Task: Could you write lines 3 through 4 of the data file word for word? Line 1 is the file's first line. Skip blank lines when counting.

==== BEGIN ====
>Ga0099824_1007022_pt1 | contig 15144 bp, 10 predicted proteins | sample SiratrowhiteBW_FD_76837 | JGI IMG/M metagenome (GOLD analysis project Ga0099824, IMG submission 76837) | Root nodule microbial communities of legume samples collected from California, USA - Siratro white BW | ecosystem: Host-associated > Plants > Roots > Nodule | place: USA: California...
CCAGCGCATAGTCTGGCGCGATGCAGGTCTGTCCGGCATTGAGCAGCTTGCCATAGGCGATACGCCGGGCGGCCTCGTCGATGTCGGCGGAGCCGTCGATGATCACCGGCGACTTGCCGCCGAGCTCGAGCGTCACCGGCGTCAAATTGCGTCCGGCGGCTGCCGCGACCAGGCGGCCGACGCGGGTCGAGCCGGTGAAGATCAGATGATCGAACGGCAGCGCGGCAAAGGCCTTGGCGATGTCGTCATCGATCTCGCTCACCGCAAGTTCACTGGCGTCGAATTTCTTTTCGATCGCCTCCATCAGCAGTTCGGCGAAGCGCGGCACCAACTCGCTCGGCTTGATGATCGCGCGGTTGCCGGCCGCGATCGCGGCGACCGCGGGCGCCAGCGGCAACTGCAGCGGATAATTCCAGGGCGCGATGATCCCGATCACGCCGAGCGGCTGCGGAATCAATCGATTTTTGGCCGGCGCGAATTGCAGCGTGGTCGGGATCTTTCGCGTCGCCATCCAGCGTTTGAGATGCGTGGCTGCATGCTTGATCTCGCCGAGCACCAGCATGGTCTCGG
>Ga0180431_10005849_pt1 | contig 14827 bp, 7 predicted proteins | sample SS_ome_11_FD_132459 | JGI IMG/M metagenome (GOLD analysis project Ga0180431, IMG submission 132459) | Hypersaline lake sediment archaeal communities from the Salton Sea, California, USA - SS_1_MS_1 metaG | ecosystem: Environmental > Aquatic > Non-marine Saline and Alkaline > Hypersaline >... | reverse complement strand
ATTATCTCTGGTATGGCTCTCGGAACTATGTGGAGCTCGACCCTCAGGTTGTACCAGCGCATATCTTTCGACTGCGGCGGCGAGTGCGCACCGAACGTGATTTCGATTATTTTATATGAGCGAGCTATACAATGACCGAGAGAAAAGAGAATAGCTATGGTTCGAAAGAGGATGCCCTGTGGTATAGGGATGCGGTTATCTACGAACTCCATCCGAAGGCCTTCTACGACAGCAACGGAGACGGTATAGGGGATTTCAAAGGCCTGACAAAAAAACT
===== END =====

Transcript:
>Ga0180431_10005849_pt1 | contig 14827 bp, 7 predicted proteins | sample SS_ome_11_FD_132459 | JGI IMG/M metagenome (GOLD analysis project Ga0180431, IMG submission 132459) | Hypersaline lake sediment archaeal communities from the Salton Sea, California, USA - SS_1_MS_1 metaG | ecosystem: Environmental > Aquatic > Non-marine Saline and Alkaline > Hypersaline >... | reverse complement strand
ATTATCTCTGGTATGGCTCTCGGAACTATGTGGAGCTCGACCCTCAGGTTGTACCAGCGCATATCTTTCGACTGCGGCGGCGAGTGCGCACCGAACGTGATTTCGATTATTTTATATGAGCGAGCTATACAATGACCGAGAGAAAAGAGAATAGCTATGGTTCGAAAGAGGATGCCCTGTGGTATAGGGATGCGGTTATCTACGAACTCCATCCGAAGGCCTTCTACGACAGCAACGGAGACGGTATAGGGGATTTCAAAGGCCTGACAAAAAAACT